Ronnie P. King, for the plaintiff-appellant.

James W. Tolin, Jr., for the defendant-appellee.

EAGLES, Judge.

G.S. 2949(b) provides that, for purposes of intestate succession, an illegitimate child may take by, through, and from the estate of:

(1) Any person who has been finally adjudged to be the father of such child pursuant to the provisions of G.S. 49-1 through 49-9 or the provisions of G.S. 49-14 through 49-16;
(2) Any person who has acknowledged himself during his own lifetime and the child’s lifetime to be the father of such child in a written instrument executed or acknowledged before a certifying officer named in G.S. 5240(b) and filed during his own lifetime and the child’s lifetime in the office of *235the clerk of superior court of the county where either he or the child resides.
Notwithstanding the above provisions, no person shall be entitled to take hereunder unless he has given written notice of the basis of his claim to the personal representative of the putative father within six months after the date of the first publication or posting of the general notice to creditors.

G.S. 29-19(b). The parties do not dispute that Tameka and Darryl Lester qualify under G.S. 29-19(b)(2) and, if timely notice had been given, would take from their father’s estate. It is also not disputed that the notice of their claim was filed more than six months after publication of the notice to creditors but within six months of the appointment of the guardian ad litem. G.S. 1-17 provides for the tolling of most limitations periods during a person’s minority. Where a guardian ad litem is appointed for a minor, the limitation period begins to run from the time of the appointment. Teele v. Kerr, 261 N.C. 148, 134 S.E. 2d 126 (1964). Here, the guardian gave notice of the children’s claim within six months after his appointment. Therefore, the dispositive issue is whether G.S. 1-17 applies to toll the six month period in G.S. 29-19(b). We hold that it does.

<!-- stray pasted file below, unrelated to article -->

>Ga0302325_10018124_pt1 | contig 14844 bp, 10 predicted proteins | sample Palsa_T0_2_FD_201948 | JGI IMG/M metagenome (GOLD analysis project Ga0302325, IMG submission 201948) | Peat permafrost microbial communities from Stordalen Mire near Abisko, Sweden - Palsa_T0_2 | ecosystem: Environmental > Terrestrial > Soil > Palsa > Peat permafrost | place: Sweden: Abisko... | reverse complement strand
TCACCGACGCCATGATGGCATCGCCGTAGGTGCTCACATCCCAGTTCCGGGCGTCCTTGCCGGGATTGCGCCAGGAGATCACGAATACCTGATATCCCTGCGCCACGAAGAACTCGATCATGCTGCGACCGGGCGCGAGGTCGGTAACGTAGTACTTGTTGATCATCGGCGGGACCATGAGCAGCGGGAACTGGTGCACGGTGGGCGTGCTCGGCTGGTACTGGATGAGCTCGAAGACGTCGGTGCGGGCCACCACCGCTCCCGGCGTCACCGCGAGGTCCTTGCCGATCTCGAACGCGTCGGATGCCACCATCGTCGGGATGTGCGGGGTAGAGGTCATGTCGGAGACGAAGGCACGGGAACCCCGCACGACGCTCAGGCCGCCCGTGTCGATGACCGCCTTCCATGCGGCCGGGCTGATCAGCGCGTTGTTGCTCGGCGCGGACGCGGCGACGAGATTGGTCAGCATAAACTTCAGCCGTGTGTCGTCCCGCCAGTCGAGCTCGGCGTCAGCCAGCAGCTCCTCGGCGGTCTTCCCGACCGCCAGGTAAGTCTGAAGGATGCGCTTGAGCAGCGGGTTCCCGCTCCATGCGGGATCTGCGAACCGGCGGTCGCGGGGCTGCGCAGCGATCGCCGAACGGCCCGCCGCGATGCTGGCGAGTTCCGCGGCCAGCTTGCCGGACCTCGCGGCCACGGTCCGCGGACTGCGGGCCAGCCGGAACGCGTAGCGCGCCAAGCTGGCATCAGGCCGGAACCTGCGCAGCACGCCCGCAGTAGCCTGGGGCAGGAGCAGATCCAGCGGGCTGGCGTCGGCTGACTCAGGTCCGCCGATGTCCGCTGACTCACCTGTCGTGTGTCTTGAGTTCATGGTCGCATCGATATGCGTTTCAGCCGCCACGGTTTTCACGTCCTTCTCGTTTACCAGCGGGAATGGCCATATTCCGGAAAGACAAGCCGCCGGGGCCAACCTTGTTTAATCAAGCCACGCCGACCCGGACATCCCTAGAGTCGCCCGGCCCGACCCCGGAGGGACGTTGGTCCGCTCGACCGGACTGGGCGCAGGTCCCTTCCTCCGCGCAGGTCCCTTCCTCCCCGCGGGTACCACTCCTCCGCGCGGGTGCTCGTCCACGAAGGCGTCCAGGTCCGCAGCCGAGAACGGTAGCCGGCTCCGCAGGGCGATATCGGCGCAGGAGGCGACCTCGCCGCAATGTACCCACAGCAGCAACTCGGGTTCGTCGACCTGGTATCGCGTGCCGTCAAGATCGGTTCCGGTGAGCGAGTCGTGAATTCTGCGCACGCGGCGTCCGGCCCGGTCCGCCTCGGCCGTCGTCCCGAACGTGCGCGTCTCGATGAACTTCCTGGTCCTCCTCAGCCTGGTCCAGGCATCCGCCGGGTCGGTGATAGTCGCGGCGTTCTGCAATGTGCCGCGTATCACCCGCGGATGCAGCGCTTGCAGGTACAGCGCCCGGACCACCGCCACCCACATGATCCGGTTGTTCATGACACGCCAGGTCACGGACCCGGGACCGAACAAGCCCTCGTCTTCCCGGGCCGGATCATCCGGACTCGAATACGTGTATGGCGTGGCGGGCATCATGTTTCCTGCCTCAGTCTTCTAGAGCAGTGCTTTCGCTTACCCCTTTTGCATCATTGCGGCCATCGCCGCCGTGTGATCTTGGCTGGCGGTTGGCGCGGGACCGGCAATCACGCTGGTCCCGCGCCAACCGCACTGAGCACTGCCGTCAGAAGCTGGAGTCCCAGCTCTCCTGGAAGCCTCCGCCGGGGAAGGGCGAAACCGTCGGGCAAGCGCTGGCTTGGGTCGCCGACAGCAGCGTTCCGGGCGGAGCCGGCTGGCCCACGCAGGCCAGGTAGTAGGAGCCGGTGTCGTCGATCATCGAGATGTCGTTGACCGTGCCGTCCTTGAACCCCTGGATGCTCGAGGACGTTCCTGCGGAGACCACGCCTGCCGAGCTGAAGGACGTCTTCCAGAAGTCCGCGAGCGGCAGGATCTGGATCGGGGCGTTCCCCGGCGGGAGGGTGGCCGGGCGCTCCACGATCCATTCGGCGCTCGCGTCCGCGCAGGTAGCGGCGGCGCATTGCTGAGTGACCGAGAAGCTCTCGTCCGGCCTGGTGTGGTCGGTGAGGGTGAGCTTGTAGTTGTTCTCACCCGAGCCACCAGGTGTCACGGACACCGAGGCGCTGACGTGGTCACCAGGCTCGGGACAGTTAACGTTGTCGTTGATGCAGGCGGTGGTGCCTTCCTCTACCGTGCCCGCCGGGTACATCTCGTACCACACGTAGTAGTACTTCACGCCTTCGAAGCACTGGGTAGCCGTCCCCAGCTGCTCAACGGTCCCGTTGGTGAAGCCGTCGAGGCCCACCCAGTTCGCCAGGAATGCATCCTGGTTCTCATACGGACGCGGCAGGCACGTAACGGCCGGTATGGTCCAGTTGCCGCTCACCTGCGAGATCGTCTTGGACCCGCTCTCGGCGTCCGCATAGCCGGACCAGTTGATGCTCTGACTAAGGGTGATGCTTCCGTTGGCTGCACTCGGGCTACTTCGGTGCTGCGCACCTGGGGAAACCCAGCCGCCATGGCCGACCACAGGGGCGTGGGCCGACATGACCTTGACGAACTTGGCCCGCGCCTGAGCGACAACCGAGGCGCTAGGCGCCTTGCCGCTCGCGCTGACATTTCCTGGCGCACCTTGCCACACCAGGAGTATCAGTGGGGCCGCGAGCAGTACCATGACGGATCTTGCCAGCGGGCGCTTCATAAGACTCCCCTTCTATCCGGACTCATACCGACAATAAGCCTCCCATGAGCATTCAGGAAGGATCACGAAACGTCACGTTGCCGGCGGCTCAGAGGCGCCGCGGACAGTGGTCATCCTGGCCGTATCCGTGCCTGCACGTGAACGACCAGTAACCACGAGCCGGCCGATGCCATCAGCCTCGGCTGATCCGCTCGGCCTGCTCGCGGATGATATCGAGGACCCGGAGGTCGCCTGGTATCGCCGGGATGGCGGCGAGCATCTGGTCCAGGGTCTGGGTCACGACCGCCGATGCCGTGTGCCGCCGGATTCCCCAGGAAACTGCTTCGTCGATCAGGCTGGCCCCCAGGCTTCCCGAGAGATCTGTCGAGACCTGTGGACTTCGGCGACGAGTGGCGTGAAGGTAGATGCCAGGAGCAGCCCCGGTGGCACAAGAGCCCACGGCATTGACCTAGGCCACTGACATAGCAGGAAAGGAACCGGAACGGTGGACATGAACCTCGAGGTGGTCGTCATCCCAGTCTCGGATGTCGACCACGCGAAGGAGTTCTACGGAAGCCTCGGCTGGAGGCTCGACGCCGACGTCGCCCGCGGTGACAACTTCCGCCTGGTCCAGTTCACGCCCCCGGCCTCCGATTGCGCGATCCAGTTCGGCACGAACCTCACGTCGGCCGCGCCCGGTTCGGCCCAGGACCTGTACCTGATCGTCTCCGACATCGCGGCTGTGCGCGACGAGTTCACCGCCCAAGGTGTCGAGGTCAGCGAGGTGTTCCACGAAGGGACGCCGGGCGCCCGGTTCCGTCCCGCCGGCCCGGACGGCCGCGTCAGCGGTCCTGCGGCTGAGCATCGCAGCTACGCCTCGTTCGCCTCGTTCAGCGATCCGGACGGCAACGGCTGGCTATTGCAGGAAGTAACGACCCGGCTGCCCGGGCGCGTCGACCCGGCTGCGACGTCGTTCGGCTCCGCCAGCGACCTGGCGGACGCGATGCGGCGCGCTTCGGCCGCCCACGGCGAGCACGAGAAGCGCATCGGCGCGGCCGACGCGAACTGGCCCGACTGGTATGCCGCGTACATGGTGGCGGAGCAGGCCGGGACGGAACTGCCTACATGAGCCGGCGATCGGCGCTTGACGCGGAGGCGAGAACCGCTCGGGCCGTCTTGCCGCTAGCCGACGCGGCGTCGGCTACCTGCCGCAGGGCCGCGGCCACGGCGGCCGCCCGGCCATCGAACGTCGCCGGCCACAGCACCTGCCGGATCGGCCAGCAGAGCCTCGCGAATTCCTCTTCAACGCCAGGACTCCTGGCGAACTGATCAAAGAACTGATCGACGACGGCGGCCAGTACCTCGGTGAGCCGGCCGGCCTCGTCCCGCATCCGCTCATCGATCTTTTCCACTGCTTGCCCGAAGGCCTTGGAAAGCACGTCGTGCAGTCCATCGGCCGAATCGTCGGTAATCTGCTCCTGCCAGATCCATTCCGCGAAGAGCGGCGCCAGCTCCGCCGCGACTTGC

The applicability of G.S. 1-17 is not limited to the statutes of limitation found in Chapter 1 of the North Carolina General Statutes. In Whitted v. Wade, 247 N.C. 81, 100 S.E. 2d 263 (1957), the Court applied G.S. 1-17 to the six month period in which a widow is required to give notice of her dissent from her husband’s will. The Court held that since the six month period was a statute of limitations, G.S. 1-17 was applicable. Similarly here, we construe the six month limitation period in G.S. 2949(b) as a statute of limitation which is subject to being tolled under the provisions of G.S. 1-17. G.S. 29-19 confers upon illegitimate children the same rights enjoyed by legitimate children under our laws of intestate succession once there is proper adjudication or acknowledgment of paternity. Notification of the personal representative within six months of published notice to creditors does not establish or define the illegitimate child’s right but merely sets a time limitation for an illegitimate child to seek its enforcement. See generally Bolick v. American Barmag Corp., 306 N.C. 364, 293 S.E. 2d 415 (1982). Accordingly, we hold that the trial court correctly declared *236that Tameka and Darryl Lester were the rightful heirs of their father’s estate.